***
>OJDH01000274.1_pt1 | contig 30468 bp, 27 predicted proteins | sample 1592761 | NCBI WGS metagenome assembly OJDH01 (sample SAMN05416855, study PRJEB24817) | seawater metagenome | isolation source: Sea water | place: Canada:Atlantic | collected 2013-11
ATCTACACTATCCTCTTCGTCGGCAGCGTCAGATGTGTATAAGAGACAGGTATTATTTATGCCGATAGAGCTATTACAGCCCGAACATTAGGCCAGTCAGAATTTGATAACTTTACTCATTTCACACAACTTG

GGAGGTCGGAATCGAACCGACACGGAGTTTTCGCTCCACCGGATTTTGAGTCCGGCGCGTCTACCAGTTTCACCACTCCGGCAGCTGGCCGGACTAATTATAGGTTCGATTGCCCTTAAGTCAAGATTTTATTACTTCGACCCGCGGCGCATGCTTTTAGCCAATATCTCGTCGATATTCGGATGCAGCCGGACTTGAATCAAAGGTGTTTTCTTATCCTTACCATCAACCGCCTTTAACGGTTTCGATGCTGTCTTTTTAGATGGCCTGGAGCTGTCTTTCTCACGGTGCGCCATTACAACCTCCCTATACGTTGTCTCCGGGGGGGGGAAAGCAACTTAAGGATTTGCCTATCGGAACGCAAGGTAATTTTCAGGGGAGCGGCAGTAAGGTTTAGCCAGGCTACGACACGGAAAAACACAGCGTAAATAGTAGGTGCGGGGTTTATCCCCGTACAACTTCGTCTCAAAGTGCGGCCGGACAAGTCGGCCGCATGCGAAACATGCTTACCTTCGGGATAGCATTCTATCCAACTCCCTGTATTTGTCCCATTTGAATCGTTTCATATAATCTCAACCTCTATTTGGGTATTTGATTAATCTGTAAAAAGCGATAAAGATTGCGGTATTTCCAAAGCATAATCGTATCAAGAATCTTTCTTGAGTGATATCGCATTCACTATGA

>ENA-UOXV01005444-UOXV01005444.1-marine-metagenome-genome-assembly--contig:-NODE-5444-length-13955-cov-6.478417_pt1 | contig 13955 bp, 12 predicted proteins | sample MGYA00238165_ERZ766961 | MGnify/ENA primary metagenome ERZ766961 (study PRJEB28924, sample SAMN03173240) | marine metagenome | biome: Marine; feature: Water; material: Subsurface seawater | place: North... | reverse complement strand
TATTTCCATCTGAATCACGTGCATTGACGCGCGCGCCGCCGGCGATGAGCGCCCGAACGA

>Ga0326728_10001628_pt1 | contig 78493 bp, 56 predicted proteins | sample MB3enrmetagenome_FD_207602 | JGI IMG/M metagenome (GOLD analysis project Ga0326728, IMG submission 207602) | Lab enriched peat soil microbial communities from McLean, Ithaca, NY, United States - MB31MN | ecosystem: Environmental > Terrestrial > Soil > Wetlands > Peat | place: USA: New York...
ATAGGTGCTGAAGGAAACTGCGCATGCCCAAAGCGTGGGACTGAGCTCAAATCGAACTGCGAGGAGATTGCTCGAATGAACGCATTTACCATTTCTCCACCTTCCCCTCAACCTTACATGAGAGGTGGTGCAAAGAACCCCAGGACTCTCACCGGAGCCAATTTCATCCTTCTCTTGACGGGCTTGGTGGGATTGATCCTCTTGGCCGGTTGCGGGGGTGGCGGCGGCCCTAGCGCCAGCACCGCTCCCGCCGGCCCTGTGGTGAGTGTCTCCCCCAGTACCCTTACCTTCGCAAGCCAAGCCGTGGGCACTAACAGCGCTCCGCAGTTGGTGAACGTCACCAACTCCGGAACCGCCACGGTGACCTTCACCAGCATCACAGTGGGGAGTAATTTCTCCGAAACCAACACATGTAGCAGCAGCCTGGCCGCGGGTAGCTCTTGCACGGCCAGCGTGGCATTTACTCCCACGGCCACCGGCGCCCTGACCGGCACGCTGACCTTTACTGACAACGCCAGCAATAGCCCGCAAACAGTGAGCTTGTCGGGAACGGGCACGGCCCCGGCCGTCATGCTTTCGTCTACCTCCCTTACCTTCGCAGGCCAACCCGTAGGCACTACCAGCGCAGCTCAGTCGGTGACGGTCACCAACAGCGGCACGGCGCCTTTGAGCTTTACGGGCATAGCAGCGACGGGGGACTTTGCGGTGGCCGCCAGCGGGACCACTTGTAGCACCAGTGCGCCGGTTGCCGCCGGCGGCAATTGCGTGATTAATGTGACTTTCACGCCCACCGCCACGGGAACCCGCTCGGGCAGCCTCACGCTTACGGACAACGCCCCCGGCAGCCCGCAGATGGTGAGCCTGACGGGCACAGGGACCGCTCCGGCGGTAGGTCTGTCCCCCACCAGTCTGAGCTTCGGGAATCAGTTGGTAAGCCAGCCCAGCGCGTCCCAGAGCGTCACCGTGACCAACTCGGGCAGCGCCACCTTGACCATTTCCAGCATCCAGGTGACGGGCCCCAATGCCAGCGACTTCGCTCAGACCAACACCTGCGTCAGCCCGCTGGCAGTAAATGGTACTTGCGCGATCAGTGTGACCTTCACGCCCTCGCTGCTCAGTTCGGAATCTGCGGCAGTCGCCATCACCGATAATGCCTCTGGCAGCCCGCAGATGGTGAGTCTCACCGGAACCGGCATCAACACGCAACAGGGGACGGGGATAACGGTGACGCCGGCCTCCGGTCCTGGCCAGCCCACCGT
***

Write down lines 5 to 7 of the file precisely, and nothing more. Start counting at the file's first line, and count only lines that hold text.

TATTTCCATCTGAATCACGTGCATTGACGCGCGCGCCGCCGGCGATGAGCGCCCGAACGA

>Ga0326728_10001628_pt1 | contig 78493 bp, 56 predicted proteins | sample MB3enrmetagenome_FD_207602 | JGI IMG/M metagenome (GOLD analysis project Ga0326728, IMG submission 207602) | Lab enriched peat soil microbial communities from McLean, Ithaca, NY, United States - MB31MN | ecosystem: Environmental > Terrestrial > Soil > Wetlands > Peat | place: USA: New York...
ATAGGTGCTGAAGGAAACTGCGCATGCCCAAAGCGTGGGACTGAGCTCAAATCGAACTGCGAGGAGATTGCTCGAATGAACGCATTTACCATTTCTCCACCTTCCCCTCAACCTTACATGAGAGGTGGTGCAAAGAACCCCAGGACTCTCACCGGAGCCAATTTCATCCTTCTCTTGACGGGCTTGGTGGGATTGATCCTCTTGGCCGGTTGCGGGGGTGGCGGCGGCCCTAGCGCCAGCACCGCTCCCGCCGGCCCTGTGGTGAGTGTCTCCCCCAGTACCCTTACCTTCGCAAGCCAAGCCGTGGGCACTAACAGCGCTCCGCAGTTGGTGAACGTCACCAACTCCGGAACCGCCACGGTGACCTTCACCAGCATCACAGTGGGGAGTAATTTCTCCGAAACCAACACATGTAGCAGCAGCCTGGCCGCGGGTAGCTCTTGCACGGCCAGCGTGGCATTTACTCCCACGGCCACCGGCGCCCTGACCGGCACGCTGACCTTTACTGACAACGCCAGCAATAGCCCGCAAACAGTGAGCTTGTCGGGAACGGGCACGGCCCCGGCCGTCATGCTTTCGTCTACCTCCCTTACCTTCGCAGGCCAACCCGTAGGCACTACCAGCGCAGCTCAGTCGGTGACGGTCACCAACAGCGGCACGGCGCCTTTGAGCTTTACGGGCATAGCAGCGACGGGGGACTTTGCGGTGGCCGCCAGCGGGACCACTTGTAGCACCAGTGCGCCGGTTGCCGCCGGCGGCAATTGCGTGATTAATGTGACTTTCACGCCCACCGCCACGGGAACCCGCTCGGGCAGCCTCACGCTTACGGACAACGCCCCCGGCAGCCCGCAGATGGTGAGCCTGACGGGCACAGGGACCGCTCCGGCGGTAGGTCTGTCCCCCACCAGTCTGAGCTTCGGGAATCAGTTGGTAAGCCAGCCCAGCGCGTCCCAGAGCGTCACCGTGACCAACTCGGGCAGCGCCACCTTGACCATTTCCAGCATCCAGGTGACGGGCCCCAATGCCAGCGACTTCGCTCAGACCAACACCTGCGTCAGCCCGCTGGCAGTAAATGGTACTTGCGCGATCAGTGTGACCTTCACGCCCTCGCTGCTCAGTTCGGAATCTGCGGCAGTCGCCATCACCGATAATGCCTCTGGCAGCCCGCAGATGGTGAGTCTCACCGGAACCGGCATCAACACGCAACAGGGGACGGGGATAACGGTGACGCCGGCCTCCGGTCCTGGCCAGCCCACCGT